OP? Me?

Ocean Pacific

Paula’s Post #54 – In yesterday’s post, Confessions of a NOP, Silk revisited the age-old debate regarding the merits of being an ‘OP’ (Outline Person) or ‘NOP’ (No Outline Person).

With a cute little kitty photo splashed across the masthead, she confessed:

“…I’m looking forward to outlining my next book the way a cat looks forward to a visit with the vet..”

Further on in her post, in what can only be described as a pathetic attempt to whip up some enthusiasm for the 5writers task at hand, (to wit: creating a fully envisioned, detailed outline of our next novels-to-be on or before February 5th, 2014) she surveyed the attitudes of her fellow 5writers, commenting:

“Paula became a convert last year, whipping out her first action-packed YA novel in, like, two weeks thanks to her well-planned outline. Okay, maybe not two weeks, but fast. And no one has more story concepts than Paula, so the faster she can write, the better.”

Yeah. right. Maybe not two weeks.

And where did that novel end up? So far, on the proverbial cutting room floor, fun to write, but in the end, uninspiring. At least uninspiring enough for this 5writer that I have no present interest in tackling drafts two, three and four in an effort to get it agented and published.

But, as usual, I digress.

The topic at hand is ‘OP’ vs. ‘NOP’, so let’s set the record straight on a few details. For the record, until relatively recently, ‘OP’ meant only one thing to this wanna be surfer: Ocean Pacific, the manufacturer of beachwear inspired by the California dreamin’ surfing culture. 

Flash forward 20 or 30 years – oh, hell, maybe more like 40 – and I admit that it has been a long, long time since I’ve been able to fit into a pair of OP boardshorts, but that doesn’t mean I’m any more likely to immediately think ‘Outline Person’ when I hear the letters ‘O’ and ‘P’ strung together in that particular order.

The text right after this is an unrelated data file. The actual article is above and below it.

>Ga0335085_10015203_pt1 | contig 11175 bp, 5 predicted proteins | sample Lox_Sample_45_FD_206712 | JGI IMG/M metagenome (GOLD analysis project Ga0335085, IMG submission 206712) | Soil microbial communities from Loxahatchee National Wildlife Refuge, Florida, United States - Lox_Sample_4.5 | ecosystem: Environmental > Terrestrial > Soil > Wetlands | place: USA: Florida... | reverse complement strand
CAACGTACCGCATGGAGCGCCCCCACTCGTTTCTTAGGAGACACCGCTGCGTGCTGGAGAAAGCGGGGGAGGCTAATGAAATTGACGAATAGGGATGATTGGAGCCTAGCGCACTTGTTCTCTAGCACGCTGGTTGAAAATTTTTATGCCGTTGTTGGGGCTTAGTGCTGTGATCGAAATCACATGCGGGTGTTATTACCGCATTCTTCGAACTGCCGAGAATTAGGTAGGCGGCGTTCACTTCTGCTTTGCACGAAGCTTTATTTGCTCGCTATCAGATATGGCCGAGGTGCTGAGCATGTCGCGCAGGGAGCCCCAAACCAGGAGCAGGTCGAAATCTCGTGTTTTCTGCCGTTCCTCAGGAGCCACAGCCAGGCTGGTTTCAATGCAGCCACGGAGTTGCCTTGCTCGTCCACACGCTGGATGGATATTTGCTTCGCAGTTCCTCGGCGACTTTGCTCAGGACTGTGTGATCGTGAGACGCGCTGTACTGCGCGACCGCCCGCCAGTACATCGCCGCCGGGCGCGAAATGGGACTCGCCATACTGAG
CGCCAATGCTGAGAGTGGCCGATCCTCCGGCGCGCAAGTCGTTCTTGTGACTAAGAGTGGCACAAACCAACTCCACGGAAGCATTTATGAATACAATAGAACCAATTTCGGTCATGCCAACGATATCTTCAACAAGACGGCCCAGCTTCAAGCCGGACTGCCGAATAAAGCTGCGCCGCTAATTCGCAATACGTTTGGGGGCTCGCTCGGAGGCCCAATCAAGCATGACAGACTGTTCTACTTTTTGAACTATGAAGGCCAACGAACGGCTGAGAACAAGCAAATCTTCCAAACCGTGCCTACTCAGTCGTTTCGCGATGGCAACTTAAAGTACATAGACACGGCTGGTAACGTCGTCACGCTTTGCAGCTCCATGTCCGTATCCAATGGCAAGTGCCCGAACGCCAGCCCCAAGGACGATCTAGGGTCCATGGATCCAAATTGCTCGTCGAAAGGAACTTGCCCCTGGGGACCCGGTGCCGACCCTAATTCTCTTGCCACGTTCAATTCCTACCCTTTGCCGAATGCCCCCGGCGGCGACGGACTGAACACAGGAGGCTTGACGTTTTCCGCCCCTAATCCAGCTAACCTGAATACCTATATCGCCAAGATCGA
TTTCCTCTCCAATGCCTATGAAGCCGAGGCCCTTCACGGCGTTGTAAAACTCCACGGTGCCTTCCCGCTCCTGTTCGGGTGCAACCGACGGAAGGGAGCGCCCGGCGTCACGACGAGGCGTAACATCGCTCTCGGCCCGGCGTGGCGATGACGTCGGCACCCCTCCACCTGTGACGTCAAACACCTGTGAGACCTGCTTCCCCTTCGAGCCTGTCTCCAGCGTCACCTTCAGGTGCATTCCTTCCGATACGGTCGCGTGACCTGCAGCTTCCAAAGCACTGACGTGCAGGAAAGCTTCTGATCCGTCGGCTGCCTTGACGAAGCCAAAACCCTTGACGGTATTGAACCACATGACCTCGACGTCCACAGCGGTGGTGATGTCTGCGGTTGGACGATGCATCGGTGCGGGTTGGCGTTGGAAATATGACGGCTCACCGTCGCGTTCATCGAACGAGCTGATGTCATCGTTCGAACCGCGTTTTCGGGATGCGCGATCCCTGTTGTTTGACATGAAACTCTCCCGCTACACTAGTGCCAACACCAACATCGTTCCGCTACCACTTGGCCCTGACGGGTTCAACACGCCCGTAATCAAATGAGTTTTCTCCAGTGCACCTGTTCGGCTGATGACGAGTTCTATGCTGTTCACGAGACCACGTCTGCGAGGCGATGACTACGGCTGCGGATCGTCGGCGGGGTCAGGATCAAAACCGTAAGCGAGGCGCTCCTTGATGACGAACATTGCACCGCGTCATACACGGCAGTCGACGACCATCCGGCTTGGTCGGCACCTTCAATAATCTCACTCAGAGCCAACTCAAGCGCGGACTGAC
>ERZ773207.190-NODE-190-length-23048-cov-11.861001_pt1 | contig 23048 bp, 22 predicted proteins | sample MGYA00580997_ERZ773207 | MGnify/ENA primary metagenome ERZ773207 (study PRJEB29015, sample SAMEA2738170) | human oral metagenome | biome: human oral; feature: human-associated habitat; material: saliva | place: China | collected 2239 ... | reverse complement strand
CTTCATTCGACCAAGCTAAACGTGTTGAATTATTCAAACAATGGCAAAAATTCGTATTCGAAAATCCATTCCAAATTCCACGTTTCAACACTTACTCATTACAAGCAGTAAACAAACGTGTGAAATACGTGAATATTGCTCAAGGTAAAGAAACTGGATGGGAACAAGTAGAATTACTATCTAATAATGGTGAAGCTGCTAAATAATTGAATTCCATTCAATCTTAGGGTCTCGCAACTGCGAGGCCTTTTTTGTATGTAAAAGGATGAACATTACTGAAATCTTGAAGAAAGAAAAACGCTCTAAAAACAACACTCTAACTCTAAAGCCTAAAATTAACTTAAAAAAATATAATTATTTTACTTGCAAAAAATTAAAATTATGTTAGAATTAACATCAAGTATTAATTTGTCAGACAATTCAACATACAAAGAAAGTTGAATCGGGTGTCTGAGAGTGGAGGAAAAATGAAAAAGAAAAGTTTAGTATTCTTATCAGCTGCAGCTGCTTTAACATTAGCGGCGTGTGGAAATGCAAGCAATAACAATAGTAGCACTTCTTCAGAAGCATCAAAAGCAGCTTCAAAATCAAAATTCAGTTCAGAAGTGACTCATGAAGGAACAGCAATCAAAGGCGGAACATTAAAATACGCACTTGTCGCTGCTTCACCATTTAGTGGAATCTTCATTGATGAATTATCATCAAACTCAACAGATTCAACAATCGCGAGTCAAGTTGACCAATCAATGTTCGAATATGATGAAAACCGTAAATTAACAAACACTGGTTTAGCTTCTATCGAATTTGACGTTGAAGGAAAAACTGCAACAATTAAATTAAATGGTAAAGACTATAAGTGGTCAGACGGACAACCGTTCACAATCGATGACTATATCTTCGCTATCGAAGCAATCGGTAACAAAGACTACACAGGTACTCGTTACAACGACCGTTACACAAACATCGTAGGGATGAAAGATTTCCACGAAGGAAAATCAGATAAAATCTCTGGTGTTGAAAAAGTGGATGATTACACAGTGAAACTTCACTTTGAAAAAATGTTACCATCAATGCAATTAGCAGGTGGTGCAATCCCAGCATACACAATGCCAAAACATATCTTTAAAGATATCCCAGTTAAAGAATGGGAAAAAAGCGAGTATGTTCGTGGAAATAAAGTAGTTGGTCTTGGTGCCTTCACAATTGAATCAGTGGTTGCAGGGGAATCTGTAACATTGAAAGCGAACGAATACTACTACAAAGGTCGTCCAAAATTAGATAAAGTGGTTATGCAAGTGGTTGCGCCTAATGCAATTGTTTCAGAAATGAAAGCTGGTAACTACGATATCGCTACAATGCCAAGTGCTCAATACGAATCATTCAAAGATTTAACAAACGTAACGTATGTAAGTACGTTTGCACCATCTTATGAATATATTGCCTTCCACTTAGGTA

I do not, and perhaps never will consider myself an ‘Outline Person’. I might even go so far as to say I have an irresistible urge to  shout to the heavens: ‘I am not now, nor have I ever been, an ‘Outline Person’.

But I admit it. The sad truth is that I’m having a lot of trouble getting my writing back on track.

Silk’s right, no one has more creative story ideas than I do. The visual I like best for this is a theatre electric popcorn machine on overdrive, story ideas exploding in my brain like popcorn kernels flying from the bowl.

Popcorn

But where do these ideas invariably end up?

That’s right. What better metaphor to mix then to say the vast majority of these brilliant and not so brilliant ideas seem to end up on the proverbial cutting room floor.

So, to paraphrase Casablanca’s Rick Blaine, it doesn’t take much to see that story ideas alone don’t amount to a hill of beans in this crazy world.

And all this means I have to take a good long look at how I managed to spew out a novel in, if not two weeks, something like three months. It means I have to take a good long look at doing some writing math.

Ugh!

Math!

Another thing I’m not good at, but somewhere in my fuzzy brain I’m struggling with the concept of ‘ratios’. During our epic, 5 month writing challenge, this translated into spending about 1 month outlining and 3 or 4 months of writing.

But what if I tinkered with that ratio?

Not a lot.. just a bit? What if I managed to force my idea spewing A.D.D. ravaged brain to sit still long enough to craft the fully envisioned, fully fleshed out outline our 5writers challenge demands?

What if the ratio I ultimately craft looks more like 2:8 instead of 1.4? Or even 3:12?

Math ChalkboardI’m still tinkering the math. WIth my skill set, it may take a while, so be patient. But deep down inside, – much as I hate to admit it, I think I’m almost ready to don the cloak of OP.

Let’s face it, – I’m never gonna fit into those teeny tiny ‘juniors’ size 11 OP boardshorts again.

7 thoughts on “OP? Me?

  1. I suggest becoming a PNO or a POP, the first ‘P’ standing for “partly.” Haven’t you had those 2 am wake-ups (or you can’t go to sleep) because characters are talking, having witty dialogue, the plot is zinging forward, it’s going to be the best story you’ve written. You get up the next morning and in your shower, more dialogue, more ideas. Later you see your friends for an adult beverage (or ‘other’) and the ideas pile onto ideas. They’re great, you can’t wait to get to your computer.

    At last, if you’re a NO you sit down to write. At first it flows, and then, maybe after a first scene or chapter, or maybe after a third, the source is turned off.

    A few different options arise: 1) that’s it, move on, 2) force the muse–build a beginning, she will return after x number of pages of drivel, 3) start working on a synopsis–ahem, outline.

    For the OP, I worry that too much attention to the O will make it more difficult to imbue the characters with vitality, spontaneity, with necessary changes of direction from the carefully outlined story and original conception of characterization.